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A wild chase

Based on a 2015 probe that bust a major ivory smuggling racket in india, ‘Poacher’ provides a rare glimpse into the work of forest officials

By Dakshiani Palicha, Midhun Vijayan
Published: Sunday 07 April 2024

Exploitation is the price wildlife pays, as one character in Poacher puts it, “for being on the same planet as us”. The eight-episode series on Amazon Prime Video is the story of a group trying to reverse this punishment—by catching the exploiters and securing the future of a vital species.

Directed by Richie Mehta, who has also helmed the documentary India in a Day (2016) and series Delhi Crime (2019), Poacher is a dramatised narrative of Operation Shikar, a 2015 investigation to bust a large poaching and ivory smuggling racket. The operation recovered nearly 500 kg of ivory obtained from the illegal hunting of wild elephants in the forests of Malayattoor, Kerala.

The series portrays how a confession on the prevalence of the illegal hunting in Kerala—a state that prided itself for eliminating elephant poaching in the 1990s—by Araku (played by Sooraj Pops), a guilt-ridden forest watcher who was helping the illegal hunters, caught the forest department off guard and drove it to find the perpetrators. Leading the charge are range officer Mala Jogi (Nimisha Sajayan), field director Neel Banerjee (Dibyendu Bhattacharya), and analyst Alan Joseph (Roshan Mathew) of the Wildlife Trust of India, a Delhi-based non-profit that aided Operation Shikar.

For those well versed in the aspects of wildlife conservation, Poacher touches several familiar themes. These include understanding the role that each species—from the smallest of frogs to the mightiest of elephants—plays in the ecosystem, human-wildlife conflict with fragmentation of habitat, dwindling food and forest resources, and the plight of communities that have depended on the jungle for generations.

photographs courtesy: primevideo

What’s different is the glimpse it provides into the lives of forest officials, an underexplored section of law enforcement in films and series. Nimisha Sajayan is brilliant in her portrayal as Mala—a headstrong officer that reminds one of Vidya Balan in Sherni and even Shefali Shah in Mehta’s Delhi Crime—for whom finding the poachers is in some way, atonement for the sins of her father, who was also a hunter. But as nuanced as the character is, at times, she fails to see beyond her own bias. For Neel, justice and integrity prevail over everything else, even at the cost of his own health. For Alan, the case is a way to realise his true passion for wildlife conservation, which his family may accept, but cannot understand. Another notable character is forest officer Dina (Kani Kusruti), who manages to nab a key player in the poaching ring but must then deal with allegations and internal enquiries on her “methods”. What keeps them all going is their conviction that the survival of elephants—engineers of the forest who help in making pathways and in dispersing seeds, among other things—is vital.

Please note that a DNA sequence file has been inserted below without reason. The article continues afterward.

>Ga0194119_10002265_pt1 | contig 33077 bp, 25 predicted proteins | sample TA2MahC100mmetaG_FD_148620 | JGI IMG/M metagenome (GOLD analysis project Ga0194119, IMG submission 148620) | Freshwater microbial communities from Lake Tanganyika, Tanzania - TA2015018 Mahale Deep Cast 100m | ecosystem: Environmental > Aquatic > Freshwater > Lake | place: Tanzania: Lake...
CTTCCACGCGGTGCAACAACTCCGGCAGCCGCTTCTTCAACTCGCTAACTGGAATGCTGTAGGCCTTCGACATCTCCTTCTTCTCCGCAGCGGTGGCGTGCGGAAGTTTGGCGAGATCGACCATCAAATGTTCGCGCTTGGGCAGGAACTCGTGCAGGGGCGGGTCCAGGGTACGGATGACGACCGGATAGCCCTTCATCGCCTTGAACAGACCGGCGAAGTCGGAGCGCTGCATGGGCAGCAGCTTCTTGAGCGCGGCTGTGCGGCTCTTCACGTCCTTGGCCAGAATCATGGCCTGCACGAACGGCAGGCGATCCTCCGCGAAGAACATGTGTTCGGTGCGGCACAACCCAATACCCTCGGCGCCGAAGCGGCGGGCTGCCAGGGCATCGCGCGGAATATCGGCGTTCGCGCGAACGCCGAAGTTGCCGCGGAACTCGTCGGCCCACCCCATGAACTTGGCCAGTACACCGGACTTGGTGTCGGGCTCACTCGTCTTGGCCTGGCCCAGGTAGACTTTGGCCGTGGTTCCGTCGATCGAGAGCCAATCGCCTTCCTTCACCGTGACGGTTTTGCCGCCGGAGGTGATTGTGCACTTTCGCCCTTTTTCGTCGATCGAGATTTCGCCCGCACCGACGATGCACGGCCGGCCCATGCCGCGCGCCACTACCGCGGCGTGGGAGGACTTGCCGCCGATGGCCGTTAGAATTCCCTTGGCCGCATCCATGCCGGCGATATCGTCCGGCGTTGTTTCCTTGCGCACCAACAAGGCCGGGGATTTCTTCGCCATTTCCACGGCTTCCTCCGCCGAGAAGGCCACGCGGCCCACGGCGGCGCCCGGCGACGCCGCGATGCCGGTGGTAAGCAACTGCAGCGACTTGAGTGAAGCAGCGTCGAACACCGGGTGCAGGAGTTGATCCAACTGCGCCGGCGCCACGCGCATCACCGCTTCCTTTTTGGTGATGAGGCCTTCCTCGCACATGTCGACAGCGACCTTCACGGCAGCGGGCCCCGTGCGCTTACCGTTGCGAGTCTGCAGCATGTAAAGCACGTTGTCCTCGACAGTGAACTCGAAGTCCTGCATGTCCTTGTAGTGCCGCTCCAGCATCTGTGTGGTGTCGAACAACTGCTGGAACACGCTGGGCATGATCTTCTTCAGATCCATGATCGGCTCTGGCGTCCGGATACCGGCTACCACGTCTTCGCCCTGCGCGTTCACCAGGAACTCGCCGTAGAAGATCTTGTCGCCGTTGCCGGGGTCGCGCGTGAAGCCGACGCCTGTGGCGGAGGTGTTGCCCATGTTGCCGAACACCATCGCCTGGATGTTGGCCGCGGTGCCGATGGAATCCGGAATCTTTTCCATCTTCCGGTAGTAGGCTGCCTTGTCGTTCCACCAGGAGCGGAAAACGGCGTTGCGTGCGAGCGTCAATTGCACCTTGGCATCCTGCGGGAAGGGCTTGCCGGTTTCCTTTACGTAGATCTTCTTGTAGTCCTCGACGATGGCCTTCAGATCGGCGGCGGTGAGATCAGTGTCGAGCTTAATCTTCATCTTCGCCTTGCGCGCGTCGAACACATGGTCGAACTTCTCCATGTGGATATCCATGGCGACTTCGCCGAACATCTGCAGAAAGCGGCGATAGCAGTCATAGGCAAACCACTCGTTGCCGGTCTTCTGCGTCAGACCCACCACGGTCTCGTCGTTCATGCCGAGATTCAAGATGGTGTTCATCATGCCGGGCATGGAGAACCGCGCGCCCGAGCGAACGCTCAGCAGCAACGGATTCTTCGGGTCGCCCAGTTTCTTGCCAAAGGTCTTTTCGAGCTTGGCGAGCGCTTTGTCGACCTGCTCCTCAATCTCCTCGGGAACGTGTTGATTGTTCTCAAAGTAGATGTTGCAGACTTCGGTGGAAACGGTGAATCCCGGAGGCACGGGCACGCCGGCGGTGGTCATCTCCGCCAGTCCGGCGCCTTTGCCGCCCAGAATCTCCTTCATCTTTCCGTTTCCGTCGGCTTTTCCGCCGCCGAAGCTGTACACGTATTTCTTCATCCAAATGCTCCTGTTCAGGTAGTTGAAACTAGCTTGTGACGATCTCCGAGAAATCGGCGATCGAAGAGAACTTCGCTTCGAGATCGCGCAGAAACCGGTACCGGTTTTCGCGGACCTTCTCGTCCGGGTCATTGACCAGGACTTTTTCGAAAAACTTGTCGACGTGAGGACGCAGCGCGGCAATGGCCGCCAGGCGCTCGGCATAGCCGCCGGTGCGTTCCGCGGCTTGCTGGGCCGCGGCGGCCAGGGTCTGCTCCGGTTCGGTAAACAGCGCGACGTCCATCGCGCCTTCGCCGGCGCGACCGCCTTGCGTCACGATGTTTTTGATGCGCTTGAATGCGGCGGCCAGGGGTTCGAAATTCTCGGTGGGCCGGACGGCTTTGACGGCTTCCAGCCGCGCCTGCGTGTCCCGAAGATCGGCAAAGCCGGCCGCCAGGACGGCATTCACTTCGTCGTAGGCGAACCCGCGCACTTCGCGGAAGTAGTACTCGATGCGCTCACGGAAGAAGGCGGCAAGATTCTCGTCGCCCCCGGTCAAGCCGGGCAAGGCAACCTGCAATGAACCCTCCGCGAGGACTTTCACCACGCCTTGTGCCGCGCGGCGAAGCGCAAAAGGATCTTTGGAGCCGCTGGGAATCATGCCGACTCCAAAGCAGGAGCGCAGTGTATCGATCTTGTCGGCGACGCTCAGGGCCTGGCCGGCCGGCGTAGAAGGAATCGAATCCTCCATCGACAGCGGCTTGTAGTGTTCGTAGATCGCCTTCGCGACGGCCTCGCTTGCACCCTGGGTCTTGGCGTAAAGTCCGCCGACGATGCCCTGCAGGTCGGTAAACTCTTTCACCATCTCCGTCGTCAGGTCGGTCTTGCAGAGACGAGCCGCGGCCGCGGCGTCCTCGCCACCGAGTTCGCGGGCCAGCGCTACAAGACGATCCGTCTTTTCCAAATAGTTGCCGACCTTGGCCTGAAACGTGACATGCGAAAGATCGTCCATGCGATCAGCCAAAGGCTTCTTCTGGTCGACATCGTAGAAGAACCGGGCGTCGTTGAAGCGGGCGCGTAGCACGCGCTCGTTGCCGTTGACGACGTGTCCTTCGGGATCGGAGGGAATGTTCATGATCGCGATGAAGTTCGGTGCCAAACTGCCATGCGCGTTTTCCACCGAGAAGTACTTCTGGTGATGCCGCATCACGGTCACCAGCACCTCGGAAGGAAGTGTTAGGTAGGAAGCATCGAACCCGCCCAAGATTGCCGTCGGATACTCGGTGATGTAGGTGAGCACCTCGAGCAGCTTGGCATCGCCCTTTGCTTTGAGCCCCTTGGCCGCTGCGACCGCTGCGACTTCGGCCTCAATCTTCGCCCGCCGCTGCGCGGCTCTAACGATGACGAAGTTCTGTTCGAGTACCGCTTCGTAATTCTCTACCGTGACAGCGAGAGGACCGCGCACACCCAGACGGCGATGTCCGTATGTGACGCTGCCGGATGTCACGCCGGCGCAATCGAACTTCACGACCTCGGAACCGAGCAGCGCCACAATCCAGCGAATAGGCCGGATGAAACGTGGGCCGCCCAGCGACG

The series reminds one of the importance of this animal, and of nature itself, through visually stunning effects and cinematography by Johan Heurlin Aidt. The beauty of the Western Ghats is starkly contrasted with metropolitan Delhi. Wildlife, even apart from the majestic yet vulnerable elephants, appears in several poignant scenes. But the situations are sometimes a bit overdone—such as a scene where a high-speed vehicle chase is paused to let some ducks safely cross the road.

PoacherThe narrative is also slowed down by the hurdles in the investigation due to procedural inefficiencies, powerful and connected people trying to erase their links to the crime and most of all, jurisdictional conflict in finding the poachers: “Too many people [departments] hunting the same animal [poachers],” as Neel explains.

The bureaucracy, in particular, is justifiably panned at the end of the series. The officials spend a painstakingly long time just trying to figure out how to work with, or sidestep, other agencies as well as the public, who are unable to wrap their minds around the seriousness of the crime. Perhaps, it is an attempt to give the viewers a sense of the convoluted protocols that exist in these cases.

For those familiar with Operation Shikar, the climax of the series does not hold many surprises. But the epilogue brings up unanswered questions, the most resounding of which is asked by Mala: “Can poachers be reformed?” Conversations on ending the illegal hunting and smuggling of wildlife always include the need for behavioural change and community involvement. But there is little exploration in the series on how this could be done. It does dwell into the lives and struggles of these illegal hunters, who are not just portrayed as villains consumed by greed, but also as people who are working to escape deprivation. But the solutions shared to deal with the poachers do not dwell too much on their reform, and seem to start and end at tighter law enforcement. Araku the whistle-blower, for example, was forced to participate in the poaching activity by financial need and threats to his life, yet must face harsh judgement by the forest officials.

Perhaps, a spiritual sequel with greater focus on the perspectives of the poachers and the local communities is in order.

This was first published in the 1-15 April, 2024 print edition of Down To Earth

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